The results indicated a significant decrease in pain and increase in activity.
Just as importantly, no adverse effects were reported by the owners.
This is another issue that requires jumping to human studies, which is less than ideal, but not completely unhelpful.
That said, the relationship between CBD and appetite is humans is highly nuanced and largely contextual.
Researchers are still trying to tease apart the specific mechanisms involved in CBD’s flip-flopping stance on appetite, as in this University of Liverpool finding on “Cannabinoids and Appetite: Food Craving and Food Pleasure,” where CBD was shown to display suppressant and stimulant capabilities depending on the scenario.
Per the study, CBD helps “Not only in the suppression of appetite to counter our susceptibility to the over-consumption of highly pleasurable and energy-dense foods; but also in the treatment of conditions that involve reduced appetite and weight loss.”
Other than winning the award for the most diplomatic phrasing of “junk food,” this finding hints at a normalizing effect of CBD when it comes to appetite.
In other words, it appears as though CBD can flatten out extreme trends in either direction when it comes to appetite, in both sick/underweight people (e.g., chemotherapy patients) and the majority of us who crave “energy-dense foods.”
In this randomized clinical trial from Colorado State University’s College of Veterinary Medicine and Biomedical Sciences, dogs were given 2.5 mg/kg CBD-infused oil twice a day for 12 weeks in addition to existing antiepileptic treatments, and the placebo group received non-infused oil under the same conditions.
Seizure activity, adverse effects, and plasma CBD concentrations were compared between groups.
Dogs in the CBD group had a significant (median change: 33%) reduction in seizure frequency against placebo.
No adverse behavioral effects were reported by the owners.
A Note on Safety
In humans and mice, CBD has been shown on multiple occasions to interact with a large variety of commonly prescribed drugs like anti-inflammatories, antidepressants, and more.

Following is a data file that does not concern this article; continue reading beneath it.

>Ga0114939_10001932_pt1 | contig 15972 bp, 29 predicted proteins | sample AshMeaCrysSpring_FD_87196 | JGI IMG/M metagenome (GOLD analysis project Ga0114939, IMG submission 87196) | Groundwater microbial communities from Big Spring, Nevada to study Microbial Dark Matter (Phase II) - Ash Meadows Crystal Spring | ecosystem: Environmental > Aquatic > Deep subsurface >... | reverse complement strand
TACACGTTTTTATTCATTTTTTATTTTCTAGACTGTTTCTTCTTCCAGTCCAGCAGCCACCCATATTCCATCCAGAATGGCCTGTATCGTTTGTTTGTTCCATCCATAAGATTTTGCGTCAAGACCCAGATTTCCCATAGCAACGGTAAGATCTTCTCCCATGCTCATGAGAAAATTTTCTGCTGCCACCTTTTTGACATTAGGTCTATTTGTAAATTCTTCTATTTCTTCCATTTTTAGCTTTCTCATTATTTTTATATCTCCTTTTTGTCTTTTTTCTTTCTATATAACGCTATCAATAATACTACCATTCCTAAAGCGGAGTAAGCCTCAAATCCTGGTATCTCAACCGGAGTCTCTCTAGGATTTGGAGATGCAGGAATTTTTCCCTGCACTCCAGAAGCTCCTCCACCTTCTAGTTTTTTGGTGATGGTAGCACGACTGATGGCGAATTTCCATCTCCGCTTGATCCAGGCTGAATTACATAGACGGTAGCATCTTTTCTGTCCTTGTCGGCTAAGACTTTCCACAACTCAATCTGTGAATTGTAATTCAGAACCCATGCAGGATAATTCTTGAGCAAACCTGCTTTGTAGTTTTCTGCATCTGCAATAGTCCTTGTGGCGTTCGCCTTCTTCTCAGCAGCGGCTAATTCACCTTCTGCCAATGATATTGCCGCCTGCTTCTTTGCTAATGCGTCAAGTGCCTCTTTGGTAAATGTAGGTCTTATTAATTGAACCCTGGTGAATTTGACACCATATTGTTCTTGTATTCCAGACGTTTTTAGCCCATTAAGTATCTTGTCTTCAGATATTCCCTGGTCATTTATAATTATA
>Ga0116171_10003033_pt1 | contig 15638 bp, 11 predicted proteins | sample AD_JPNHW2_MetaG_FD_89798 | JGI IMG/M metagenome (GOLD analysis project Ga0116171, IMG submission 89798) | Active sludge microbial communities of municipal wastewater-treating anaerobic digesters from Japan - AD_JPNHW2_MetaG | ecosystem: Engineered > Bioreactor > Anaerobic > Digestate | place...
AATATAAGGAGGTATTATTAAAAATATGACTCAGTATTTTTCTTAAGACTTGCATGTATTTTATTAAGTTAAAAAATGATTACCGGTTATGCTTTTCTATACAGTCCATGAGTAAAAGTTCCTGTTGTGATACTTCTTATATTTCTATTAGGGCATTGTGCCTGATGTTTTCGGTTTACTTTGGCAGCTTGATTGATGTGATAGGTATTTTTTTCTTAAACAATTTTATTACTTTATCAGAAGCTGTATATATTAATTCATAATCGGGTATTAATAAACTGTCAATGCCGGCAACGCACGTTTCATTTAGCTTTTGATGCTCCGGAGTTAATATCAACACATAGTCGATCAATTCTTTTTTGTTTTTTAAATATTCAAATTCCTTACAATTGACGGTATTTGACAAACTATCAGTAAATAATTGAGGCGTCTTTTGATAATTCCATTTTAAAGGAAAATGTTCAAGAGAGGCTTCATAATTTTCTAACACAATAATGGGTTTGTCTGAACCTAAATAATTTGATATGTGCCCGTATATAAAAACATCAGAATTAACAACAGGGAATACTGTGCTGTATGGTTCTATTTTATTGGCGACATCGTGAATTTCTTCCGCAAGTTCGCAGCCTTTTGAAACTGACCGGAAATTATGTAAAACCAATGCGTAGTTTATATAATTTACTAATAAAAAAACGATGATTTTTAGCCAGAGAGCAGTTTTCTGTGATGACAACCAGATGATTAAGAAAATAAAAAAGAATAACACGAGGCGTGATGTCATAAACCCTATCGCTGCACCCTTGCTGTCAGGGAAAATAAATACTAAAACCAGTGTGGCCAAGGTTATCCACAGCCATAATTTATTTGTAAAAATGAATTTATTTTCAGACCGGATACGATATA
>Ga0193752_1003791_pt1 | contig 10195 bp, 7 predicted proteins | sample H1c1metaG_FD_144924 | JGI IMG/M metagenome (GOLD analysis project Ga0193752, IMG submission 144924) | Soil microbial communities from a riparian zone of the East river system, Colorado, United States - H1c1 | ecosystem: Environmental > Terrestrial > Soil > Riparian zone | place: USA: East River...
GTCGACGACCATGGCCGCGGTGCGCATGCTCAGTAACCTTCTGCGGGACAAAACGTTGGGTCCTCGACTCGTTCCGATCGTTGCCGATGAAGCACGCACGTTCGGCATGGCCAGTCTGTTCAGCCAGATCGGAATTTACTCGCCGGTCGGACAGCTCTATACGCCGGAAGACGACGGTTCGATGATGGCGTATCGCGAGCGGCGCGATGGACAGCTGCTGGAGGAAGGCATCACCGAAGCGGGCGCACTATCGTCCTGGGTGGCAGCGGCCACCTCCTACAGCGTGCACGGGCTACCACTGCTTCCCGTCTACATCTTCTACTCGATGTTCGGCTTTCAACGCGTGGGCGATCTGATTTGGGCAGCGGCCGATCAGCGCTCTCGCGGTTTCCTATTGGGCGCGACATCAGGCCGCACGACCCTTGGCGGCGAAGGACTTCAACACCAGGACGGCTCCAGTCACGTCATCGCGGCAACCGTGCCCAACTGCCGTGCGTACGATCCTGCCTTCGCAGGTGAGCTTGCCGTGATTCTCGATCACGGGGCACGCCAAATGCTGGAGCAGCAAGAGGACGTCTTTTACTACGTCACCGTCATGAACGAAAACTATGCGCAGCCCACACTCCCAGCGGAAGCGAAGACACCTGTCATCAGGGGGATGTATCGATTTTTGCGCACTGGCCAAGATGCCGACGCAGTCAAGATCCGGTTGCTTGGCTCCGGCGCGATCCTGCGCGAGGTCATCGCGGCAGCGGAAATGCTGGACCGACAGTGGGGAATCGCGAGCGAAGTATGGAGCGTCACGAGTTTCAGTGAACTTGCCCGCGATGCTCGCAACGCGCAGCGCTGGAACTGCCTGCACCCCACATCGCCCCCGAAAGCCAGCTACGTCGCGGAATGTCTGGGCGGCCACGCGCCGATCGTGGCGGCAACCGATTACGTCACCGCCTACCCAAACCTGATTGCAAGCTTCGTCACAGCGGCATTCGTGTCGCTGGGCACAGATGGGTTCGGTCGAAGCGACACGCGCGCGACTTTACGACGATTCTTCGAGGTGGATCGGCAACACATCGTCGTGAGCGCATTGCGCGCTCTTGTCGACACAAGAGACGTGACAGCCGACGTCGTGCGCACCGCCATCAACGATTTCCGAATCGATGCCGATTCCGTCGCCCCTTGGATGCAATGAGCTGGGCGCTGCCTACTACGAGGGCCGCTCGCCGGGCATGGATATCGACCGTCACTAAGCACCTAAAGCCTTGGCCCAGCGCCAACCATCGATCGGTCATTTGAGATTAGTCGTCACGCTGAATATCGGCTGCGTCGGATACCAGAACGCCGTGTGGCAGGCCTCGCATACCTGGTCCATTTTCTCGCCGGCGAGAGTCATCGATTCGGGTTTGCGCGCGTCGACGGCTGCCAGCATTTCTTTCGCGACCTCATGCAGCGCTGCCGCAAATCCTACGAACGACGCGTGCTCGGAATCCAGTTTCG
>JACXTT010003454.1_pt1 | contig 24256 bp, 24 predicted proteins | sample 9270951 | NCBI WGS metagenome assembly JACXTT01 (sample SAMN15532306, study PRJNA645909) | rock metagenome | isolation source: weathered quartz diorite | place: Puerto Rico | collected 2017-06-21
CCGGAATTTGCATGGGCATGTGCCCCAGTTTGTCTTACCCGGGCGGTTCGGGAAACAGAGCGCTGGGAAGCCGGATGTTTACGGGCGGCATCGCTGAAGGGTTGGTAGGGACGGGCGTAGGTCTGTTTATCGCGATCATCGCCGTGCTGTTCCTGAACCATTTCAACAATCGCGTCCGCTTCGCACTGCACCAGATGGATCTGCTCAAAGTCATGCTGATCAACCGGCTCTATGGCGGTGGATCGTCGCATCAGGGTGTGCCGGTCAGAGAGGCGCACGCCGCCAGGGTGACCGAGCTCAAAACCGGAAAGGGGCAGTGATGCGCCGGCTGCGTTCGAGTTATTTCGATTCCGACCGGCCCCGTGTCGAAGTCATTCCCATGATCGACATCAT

Even though it won’t get you or your pet high, it can alter the metabolism speed and potency of these drugs by suppressing the enzymes our liver uses to process them—more on this in our CBD drug interactions post.
If it’s allowed in your state, we recommend consulting your veterinarian prior to starting a pet on CBD for this reason.
Finally, it’s always wiser to start at the lower end of the 2-4mg/kg range as used successfully in the above studies and monitor your pet closely for subtle signs of discomfort, e.g., decreased appetite, sudden lack of interest in play, etc.
Best CBD Products for Pets
From chewy treats to fish-flavored tinctures, the vast majority of industry-leading brands have already rolled out CBD product lines for pets.
Here are some of the best CBD pet products from brands that we and consumers across the industry trust.
Lazarus Naturals Calming Pet CBD Tincture
True to their usual form, Lazarus leads the market in affordable, effective, and widely praised pet CBD products.
Their Calming Pet CBD Tinctures provide a 20mg/mL, full-spectrum oil formulated to enhance your pet’s mood and overall wellness.
Tinctures are available in wild salmon or classic flavors, and Lazarus also offers a flavorless Sensitive Pet CBD Tincture for selective dogs and smaller animals.
Charlotte’s Web Hip & Joint Chews for Dogs
We’re not alone in our fondness of the inflammation-fighting powerhouse of a formulation used in these Hip & Joint Chews for Dogs by Charlotte’s Web.
These hemp-infused chews also include glucosamine, turmeric powder, and chondroitin sulfate, three evidence-backed supporters of joint health.
Each chew provides 2.5mg of broad-spectrum hemp extract (30-count or 60-count available) in addition to this supporting cast of ingredients.
Social CBD Broad Spectrum Drops for Pets
These broad-spectrum CBD drops are particularly well-liked for their use of MCT oil—an energy-boosting fat—as it pairs well with discomfort-relieving effects in improving the activity level of your pet.
Social CBD uses multiple non-intoxicating compounds from the plant to boost cannabidiol’s effects, and all products are sourced in the USA.
The 100% plant-based drops are available in bacon, chicken, and peanut butter flavors, as well as an unflavored version for more sensitive pets.
Medterra CBD Pet Joint Support
This product is especially popular among pet owners looking to improve the quality of life for dogs and cats suffering from sore, stiff joints.
Fortified with glucosamine, methylsulfonylmethane (MSM), and chondroitin, these chews provide a potent mix of joint-boosting ingredients to help your pet stay active for longer.
Each chew provides 10mg of CBD, and pets love the peanut butter flavor.